By the way, the biggest mark in the whole beast is right there, and that is Donors Trust. The manipulation of science is pretty egregious. Some of Dr. Soon's research contracts gave his industry backers a chance to see what he was doing before he published it. Some of these contracts even had clauses that promised Dr. Soon's fossil fuel backers would receive “an advance written copy of proposed publications...for comment and input.” The New York Times reported that in correspondence with his fossil fuel funders, Dr. Soon referred to the scientific papers he produced as “deliverables.” Deliverable, indeed.
The fossil fuel industry has had to work against mounting evidence to cover up the risks for as long as possible; the same with Big Tobacco. Again, to quote Judge Kessler's decision in the tobacco case, “Despite overwhelming evidence from a wide range of disciplines including statistics and epidemiology, pathology and chemistry, clinical observation and animal experimentation, as well as their own internal research, Defendants continued to claim `no proof' and continued to attempt to create doubt about the scientific findings.”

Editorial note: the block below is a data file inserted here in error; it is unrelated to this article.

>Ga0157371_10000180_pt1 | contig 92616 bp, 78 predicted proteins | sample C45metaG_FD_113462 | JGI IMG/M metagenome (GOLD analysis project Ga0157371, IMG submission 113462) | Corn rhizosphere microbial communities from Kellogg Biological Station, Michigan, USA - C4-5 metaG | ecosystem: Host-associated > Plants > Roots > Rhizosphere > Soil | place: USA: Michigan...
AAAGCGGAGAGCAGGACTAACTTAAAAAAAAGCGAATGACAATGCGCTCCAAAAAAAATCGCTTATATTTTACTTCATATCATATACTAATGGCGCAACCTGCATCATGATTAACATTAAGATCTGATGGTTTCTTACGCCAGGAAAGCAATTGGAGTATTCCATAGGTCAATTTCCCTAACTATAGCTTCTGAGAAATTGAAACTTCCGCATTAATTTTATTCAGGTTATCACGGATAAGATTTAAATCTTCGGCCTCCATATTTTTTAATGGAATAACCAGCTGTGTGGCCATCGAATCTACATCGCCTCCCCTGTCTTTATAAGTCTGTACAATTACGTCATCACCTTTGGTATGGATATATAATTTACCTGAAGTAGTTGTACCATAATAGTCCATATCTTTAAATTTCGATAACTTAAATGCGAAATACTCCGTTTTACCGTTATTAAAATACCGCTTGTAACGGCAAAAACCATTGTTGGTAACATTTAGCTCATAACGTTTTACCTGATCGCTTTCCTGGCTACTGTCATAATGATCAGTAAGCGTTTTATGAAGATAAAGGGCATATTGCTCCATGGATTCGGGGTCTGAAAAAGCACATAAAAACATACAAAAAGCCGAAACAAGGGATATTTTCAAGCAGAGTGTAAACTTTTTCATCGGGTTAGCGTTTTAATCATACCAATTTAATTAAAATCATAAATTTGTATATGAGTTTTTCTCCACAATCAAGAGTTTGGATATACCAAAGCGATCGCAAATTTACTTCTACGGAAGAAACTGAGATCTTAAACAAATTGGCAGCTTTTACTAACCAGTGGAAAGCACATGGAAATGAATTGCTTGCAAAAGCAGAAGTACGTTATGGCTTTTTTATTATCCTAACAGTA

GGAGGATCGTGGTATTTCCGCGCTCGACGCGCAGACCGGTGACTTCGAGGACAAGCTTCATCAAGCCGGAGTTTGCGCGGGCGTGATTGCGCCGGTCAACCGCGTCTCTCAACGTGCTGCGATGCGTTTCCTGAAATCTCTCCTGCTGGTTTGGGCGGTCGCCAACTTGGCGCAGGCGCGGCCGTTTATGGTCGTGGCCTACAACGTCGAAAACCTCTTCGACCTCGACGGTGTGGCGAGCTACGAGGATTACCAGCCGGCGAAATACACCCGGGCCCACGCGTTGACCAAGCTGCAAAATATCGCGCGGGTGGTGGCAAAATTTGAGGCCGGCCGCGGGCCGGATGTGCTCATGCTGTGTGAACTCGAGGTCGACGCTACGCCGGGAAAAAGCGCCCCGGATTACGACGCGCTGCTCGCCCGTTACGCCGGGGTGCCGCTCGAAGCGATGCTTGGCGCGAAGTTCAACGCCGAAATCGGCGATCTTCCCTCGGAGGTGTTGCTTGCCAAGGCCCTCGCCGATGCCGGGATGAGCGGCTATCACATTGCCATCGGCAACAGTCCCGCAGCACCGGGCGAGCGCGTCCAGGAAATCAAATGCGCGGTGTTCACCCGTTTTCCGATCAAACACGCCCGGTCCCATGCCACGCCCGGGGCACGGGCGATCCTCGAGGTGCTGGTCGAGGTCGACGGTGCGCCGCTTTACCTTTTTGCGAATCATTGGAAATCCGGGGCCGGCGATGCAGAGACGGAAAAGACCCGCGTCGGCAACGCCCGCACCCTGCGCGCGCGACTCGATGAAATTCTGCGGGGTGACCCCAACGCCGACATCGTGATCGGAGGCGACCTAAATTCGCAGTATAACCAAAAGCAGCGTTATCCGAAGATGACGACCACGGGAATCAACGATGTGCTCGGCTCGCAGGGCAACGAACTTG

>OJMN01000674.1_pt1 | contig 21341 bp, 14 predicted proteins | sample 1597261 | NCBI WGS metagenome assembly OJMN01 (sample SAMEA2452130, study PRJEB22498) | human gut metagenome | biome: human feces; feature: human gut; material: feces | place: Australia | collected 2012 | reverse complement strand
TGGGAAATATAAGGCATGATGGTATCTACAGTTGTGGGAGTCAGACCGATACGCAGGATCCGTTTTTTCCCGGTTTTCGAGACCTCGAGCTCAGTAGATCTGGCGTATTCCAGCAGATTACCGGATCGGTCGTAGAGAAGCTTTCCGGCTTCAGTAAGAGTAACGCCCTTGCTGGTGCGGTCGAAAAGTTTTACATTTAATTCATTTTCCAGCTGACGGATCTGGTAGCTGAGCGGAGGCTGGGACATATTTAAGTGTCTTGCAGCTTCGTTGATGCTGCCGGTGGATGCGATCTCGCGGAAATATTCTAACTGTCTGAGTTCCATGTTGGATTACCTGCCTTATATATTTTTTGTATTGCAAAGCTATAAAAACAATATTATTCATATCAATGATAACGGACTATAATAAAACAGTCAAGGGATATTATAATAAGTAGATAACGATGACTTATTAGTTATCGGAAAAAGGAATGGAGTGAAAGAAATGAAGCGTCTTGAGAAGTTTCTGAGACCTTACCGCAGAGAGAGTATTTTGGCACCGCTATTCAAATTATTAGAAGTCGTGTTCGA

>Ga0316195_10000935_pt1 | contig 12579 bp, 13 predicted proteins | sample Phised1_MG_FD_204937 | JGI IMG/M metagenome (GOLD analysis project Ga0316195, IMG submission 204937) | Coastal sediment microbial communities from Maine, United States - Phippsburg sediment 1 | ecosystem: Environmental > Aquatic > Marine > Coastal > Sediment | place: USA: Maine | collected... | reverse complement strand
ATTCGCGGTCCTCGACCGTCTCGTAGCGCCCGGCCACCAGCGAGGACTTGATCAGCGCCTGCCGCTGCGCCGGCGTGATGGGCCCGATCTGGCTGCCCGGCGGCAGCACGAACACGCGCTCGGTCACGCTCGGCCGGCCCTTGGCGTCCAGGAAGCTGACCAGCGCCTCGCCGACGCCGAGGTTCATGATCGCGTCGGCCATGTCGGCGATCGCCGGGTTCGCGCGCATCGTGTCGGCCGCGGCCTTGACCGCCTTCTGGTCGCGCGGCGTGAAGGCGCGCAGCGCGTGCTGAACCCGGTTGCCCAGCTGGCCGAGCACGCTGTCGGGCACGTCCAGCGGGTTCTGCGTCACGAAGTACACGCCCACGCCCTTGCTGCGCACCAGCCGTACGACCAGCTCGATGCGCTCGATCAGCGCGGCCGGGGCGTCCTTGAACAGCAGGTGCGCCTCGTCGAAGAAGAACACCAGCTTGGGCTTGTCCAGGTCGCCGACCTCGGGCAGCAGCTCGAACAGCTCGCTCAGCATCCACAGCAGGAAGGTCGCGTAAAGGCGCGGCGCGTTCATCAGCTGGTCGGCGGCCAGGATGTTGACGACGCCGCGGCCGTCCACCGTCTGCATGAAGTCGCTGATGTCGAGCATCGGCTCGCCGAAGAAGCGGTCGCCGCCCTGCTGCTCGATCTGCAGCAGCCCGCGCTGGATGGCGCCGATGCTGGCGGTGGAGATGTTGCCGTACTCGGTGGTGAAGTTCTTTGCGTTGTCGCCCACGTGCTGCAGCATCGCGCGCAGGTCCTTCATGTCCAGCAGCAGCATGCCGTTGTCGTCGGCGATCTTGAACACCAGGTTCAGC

The Federal racketeering complaint opened up discovery into the files of the tobacco companies and showed finally and unequivocally that for decades the tobacco industry knew about smoking's harm while it continued public relations campaigns to deny that smoking was harmful.
Discovery is a powerful tool. Sanctions for hiding evidence from a court are steep. So time and again, it is discovery that finds the real smoking guns in corporate records.